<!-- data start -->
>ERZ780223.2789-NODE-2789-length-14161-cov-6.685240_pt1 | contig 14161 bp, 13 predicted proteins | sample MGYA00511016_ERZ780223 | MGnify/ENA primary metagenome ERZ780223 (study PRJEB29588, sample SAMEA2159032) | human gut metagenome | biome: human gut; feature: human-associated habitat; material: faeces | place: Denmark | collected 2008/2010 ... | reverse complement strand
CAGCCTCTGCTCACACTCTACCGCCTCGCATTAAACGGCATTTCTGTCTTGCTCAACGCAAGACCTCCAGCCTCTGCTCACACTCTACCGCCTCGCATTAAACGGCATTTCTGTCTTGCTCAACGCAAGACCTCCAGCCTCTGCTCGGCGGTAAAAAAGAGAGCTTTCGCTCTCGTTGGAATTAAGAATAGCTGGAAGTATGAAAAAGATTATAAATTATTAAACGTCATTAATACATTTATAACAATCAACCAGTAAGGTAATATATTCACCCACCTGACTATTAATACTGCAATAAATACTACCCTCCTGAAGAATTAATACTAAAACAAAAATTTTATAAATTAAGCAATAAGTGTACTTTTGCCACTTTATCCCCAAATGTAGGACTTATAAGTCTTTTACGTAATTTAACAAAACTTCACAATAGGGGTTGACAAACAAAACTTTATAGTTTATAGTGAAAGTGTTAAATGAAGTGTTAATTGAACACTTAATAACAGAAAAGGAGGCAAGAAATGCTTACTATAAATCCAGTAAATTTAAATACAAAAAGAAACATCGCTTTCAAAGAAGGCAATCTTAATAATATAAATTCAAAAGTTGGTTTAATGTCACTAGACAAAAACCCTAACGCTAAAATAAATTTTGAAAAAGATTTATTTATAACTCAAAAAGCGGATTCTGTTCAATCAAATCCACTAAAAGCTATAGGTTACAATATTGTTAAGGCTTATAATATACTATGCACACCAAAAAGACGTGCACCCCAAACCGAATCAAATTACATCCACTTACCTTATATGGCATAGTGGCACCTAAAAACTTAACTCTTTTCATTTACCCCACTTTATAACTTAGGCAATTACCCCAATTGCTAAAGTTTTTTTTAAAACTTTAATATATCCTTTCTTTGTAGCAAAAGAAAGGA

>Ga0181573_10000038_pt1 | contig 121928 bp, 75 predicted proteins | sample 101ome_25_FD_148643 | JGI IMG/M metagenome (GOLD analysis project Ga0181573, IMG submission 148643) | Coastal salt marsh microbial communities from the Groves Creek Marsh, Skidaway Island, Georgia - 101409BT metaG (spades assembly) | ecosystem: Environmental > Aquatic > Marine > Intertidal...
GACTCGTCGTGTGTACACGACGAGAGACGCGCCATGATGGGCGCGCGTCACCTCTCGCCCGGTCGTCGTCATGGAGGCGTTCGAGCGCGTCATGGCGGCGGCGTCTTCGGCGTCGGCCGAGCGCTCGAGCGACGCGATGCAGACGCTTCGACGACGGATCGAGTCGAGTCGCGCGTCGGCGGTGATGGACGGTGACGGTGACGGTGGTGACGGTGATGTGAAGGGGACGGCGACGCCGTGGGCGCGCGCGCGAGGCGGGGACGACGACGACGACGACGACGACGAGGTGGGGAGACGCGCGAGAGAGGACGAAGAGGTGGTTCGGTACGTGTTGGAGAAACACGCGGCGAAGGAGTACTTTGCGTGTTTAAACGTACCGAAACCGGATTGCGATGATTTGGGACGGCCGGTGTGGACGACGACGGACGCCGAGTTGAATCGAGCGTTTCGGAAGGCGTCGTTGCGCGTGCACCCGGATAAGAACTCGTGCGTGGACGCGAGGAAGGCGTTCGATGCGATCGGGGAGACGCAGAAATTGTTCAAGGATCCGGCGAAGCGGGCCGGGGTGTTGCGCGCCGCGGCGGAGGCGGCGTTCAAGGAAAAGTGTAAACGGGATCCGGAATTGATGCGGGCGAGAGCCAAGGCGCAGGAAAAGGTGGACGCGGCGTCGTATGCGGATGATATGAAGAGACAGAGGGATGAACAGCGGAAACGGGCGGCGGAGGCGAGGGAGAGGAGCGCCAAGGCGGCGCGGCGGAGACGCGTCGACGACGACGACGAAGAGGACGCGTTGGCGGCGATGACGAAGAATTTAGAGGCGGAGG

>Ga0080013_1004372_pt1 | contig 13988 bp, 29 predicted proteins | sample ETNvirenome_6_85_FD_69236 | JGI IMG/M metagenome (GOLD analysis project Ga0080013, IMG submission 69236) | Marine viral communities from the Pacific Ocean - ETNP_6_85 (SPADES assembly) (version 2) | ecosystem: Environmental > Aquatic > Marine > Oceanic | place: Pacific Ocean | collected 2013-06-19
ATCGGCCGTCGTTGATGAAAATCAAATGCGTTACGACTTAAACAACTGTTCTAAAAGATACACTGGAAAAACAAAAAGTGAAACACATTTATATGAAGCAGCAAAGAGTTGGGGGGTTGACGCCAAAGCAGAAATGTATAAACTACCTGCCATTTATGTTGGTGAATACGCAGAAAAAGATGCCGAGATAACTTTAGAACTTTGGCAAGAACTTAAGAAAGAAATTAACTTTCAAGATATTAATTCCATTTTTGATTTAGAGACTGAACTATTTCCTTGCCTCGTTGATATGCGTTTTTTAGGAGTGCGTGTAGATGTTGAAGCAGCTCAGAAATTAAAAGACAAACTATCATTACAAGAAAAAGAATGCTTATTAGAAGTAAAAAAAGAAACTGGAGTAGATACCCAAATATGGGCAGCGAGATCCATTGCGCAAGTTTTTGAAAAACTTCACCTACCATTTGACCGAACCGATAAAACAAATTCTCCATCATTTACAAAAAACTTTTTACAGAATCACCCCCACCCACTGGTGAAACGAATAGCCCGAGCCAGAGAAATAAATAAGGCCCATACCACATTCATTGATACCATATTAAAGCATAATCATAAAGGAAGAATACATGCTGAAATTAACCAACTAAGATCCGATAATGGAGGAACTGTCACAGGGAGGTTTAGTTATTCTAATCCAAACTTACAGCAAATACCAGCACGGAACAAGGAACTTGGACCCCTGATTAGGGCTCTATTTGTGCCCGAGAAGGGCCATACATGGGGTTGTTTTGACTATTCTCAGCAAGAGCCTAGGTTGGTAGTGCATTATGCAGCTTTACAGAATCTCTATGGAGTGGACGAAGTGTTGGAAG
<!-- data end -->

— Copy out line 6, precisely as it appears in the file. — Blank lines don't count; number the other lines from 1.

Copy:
ATCGGCCGTCGTTGATGAAAATCAAATGCGTTACGACTTAAACAACTGTTCTAAAAGATACACTGGAAAAACAAAAAGTGAAACACATTTATATGAAGCAGCAAAGAGTTGGGGGGTTGACGCCAAAGCAGAAATGTATAAACTACCTGCCATTTATGTTGGTGAATACGCAGAAAAAGATGCCGAGATAACTTTAGAACTTTGGCAAGAACTTAAGAAAGAAATTAACTTTCAAGATATTAATTCCATTTTTGATTTAGAGACTGAACTATTTCCTTGCCTCGTTGATATGCGTTTTTTAGGAGTGCGTGTAGATGTTGAAGCAGCTCAGAAATTAAAAGACAAACTATCATTACAAGAAAAAGAATGCTTATTAGAAGTAAAAAAAGAAACTGGAGTAGATACCCAAATATGGGCAGCGAGATCCATTGCGCAAGTTTTTGAAAAACTTCACCTACCATTTGACCGAACCGATAAAACAAATTCTCCATCATTTACAAAAAACTTTTTACAGAATCACCCCCACCCACTGGTGAAACGAATAGCCCGAGCCAGAGAAATAAATAAGGCCCATACCACATTCATTGATACCATATTAAAGCATAATCATAAAGGAAGAATACATGCTGAAATTAACCAACTAAGATCCGATAATGGAGGAACTGTCACAGGGAGGTTTAGTTATTCTAATCCAAACTTACAGCAAATACCAGCACGGAACAAGGAACTTGGACCCCTGATTAGGGCTCTATTTGTGCCCGAGAAGGGCCATACATGGGGTTGTTTTGACTATTCTCAGCAAGAGCCTAGGTTGGTAGTGCATTATGCAGCTTTACAGAATCTCTATGGAGTGGACGAAGTGTTGGAAG